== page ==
The action is for divorce and related relief, upon the ground of habitual drunkenness, Sec. 20-101 (4), Code of 1952, which appellant denies now exists. There was served with the summons and complaint on December 7, 1953, a notice of motion for temporary alimony, which was heard by the Circuit Judge at chambers on December 12, 1953. There were no papers in support of the motion except respondent's verified complaint which, however, was not a fatal deficiency, Knight v. Knight, 211 S.C. 25, 43 S.E.2d 610, albeit the burden of proof was upon her, 17 Am. Jur. 440, Sec. 547, privileged suitor though she is, Armstrong v. Armstrong, 185 S.C. 518, 194 S.E. 640. In opposition there was a lengthy return by appellant and an affidavit by the accountant who prepared his and his wife's joint Federal income tax return for the year 1952; and an affidavit by a bank official under whom appellant is employed as a bookkeeper. On the date of the hearing upon the motion the court ordered appellant to pay temporary alimony to respondent at the rate of $600.00 per month during the pendency of the action, or until the amount should be modified.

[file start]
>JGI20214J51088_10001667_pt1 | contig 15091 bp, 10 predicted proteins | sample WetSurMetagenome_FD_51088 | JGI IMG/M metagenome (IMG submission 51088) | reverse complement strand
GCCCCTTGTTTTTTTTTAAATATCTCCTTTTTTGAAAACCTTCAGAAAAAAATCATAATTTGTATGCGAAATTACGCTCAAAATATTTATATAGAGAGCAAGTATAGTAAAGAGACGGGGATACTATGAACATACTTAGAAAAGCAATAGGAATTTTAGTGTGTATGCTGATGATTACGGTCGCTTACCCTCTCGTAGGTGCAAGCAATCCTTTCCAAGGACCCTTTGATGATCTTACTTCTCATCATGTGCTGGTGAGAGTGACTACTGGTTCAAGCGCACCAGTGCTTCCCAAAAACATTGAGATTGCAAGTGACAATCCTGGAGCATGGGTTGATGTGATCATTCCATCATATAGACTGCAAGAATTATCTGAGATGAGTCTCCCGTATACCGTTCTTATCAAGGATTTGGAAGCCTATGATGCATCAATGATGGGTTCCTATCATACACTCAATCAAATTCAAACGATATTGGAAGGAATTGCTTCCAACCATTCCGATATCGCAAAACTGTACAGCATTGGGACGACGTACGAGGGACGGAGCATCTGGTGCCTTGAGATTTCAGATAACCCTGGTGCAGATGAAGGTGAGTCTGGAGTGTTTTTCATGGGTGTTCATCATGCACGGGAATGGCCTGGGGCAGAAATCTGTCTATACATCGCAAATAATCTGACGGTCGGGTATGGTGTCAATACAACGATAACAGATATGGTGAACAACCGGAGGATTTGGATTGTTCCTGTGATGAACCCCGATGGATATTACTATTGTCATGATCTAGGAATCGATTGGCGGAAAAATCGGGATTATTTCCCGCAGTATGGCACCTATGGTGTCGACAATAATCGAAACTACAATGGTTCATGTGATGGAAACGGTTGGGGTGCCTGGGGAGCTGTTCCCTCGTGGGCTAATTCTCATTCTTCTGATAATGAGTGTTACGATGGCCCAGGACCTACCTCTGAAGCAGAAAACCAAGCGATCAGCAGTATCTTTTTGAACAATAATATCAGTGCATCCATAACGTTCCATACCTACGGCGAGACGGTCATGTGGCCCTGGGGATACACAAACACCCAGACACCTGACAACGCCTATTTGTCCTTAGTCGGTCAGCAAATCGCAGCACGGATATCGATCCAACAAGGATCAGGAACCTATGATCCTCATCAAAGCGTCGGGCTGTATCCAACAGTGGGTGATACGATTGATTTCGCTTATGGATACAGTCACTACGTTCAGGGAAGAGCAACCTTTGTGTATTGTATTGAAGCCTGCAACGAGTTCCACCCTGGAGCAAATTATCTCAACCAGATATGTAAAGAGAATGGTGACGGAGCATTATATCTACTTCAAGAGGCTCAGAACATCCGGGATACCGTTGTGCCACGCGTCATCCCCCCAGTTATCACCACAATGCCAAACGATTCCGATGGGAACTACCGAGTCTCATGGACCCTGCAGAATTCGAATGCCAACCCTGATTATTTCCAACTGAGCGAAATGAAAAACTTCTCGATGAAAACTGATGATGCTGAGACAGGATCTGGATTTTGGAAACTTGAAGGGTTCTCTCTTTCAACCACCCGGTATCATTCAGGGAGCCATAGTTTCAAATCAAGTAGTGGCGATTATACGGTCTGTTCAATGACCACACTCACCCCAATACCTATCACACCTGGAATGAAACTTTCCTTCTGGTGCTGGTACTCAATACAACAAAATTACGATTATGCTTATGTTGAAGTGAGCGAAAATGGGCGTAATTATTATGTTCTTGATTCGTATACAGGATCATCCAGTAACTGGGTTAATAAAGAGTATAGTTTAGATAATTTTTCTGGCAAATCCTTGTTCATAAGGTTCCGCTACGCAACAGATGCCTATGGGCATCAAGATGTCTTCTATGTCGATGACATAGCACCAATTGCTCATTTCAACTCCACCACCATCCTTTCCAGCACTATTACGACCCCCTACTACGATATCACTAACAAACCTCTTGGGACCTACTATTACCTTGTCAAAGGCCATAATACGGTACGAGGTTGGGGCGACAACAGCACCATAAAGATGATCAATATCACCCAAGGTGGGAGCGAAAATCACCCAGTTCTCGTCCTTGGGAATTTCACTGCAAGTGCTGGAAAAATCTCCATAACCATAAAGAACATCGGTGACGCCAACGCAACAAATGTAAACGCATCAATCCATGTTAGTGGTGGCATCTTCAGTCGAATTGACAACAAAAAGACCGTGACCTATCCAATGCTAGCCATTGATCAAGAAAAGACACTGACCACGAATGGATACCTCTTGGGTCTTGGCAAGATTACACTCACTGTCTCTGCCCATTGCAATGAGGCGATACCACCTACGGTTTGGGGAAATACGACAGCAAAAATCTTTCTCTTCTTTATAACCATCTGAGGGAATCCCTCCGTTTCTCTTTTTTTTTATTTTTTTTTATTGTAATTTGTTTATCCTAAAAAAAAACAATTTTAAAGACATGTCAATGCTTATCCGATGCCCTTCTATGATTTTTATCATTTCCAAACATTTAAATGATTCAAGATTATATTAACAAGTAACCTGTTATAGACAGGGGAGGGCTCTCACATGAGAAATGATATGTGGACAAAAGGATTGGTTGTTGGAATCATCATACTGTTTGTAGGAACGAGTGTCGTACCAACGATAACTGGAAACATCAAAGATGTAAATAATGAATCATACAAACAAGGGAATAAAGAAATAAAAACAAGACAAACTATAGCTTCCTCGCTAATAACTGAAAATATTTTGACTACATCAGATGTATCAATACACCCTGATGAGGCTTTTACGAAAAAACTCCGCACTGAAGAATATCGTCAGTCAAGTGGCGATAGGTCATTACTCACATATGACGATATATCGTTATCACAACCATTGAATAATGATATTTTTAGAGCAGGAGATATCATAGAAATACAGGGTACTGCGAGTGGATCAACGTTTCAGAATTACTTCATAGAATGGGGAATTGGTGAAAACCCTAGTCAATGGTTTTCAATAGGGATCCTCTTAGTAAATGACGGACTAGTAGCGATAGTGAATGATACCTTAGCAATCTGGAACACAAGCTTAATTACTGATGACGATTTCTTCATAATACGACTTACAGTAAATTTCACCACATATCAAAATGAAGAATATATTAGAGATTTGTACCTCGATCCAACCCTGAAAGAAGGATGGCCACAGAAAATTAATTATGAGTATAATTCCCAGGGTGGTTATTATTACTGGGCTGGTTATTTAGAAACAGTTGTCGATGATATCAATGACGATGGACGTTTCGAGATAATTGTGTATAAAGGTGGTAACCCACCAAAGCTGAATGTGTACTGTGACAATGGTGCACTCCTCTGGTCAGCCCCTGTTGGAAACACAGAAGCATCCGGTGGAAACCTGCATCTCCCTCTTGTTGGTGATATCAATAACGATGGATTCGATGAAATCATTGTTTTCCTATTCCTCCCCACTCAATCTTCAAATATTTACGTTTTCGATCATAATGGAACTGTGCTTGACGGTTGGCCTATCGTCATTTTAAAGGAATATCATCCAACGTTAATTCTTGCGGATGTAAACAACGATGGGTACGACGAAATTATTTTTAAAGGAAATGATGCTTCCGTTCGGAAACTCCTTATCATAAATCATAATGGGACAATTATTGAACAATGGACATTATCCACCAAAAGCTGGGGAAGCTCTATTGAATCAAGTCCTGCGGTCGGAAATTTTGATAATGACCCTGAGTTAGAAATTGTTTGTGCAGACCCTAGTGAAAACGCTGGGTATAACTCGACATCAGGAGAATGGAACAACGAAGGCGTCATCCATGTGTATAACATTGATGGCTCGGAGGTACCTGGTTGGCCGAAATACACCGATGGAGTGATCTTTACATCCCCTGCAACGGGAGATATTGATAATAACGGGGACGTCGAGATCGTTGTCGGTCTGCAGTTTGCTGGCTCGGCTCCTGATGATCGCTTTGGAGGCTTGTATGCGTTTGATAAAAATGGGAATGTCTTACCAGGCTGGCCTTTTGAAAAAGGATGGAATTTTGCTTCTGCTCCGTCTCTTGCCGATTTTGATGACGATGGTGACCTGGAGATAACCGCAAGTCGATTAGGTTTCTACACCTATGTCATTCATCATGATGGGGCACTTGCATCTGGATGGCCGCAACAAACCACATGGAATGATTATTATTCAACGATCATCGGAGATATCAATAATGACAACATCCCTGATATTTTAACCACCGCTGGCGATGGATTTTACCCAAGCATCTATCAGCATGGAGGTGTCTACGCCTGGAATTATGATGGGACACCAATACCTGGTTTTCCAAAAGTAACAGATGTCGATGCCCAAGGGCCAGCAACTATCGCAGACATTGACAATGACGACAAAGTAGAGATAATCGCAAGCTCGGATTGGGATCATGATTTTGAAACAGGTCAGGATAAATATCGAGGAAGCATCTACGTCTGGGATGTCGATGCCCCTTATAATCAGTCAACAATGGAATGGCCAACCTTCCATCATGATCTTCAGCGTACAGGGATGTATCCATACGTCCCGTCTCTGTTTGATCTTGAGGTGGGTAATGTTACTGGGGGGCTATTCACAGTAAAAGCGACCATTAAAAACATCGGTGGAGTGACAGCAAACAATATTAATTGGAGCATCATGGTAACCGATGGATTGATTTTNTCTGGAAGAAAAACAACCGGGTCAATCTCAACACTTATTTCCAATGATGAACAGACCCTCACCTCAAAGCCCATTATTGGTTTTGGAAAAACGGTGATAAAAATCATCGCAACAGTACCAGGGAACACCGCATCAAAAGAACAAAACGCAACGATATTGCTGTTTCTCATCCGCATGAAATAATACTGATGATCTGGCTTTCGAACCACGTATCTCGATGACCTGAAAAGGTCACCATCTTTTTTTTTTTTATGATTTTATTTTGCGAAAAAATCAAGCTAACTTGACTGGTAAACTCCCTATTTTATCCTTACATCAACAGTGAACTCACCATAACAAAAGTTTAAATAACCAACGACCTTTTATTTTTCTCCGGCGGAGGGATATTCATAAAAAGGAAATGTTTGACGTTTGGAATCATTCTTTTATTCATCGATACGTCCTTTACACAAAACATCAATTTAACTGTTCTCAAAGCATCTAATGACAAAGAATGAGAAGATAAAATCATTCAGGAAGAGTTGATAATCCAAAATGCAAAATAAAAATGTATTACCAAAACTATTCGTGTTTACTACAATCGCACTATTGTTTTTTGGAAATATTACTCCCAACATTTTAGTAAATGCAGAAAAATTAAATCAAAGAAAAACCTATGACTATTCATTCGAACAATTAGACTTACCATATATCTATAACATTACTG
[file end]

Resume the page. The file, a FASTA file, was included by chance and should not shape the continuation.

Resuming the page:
The exceptions to the order have been argued by appellant as raising three questions: Was it error to order the payment of temporary alimony? Was the amount awarded excessive? And, was it error for the court to proceed upon the contention and assumption that the payments of temporary alimony would be deductible by the appellant and taxable to the respondent for income tax purposes?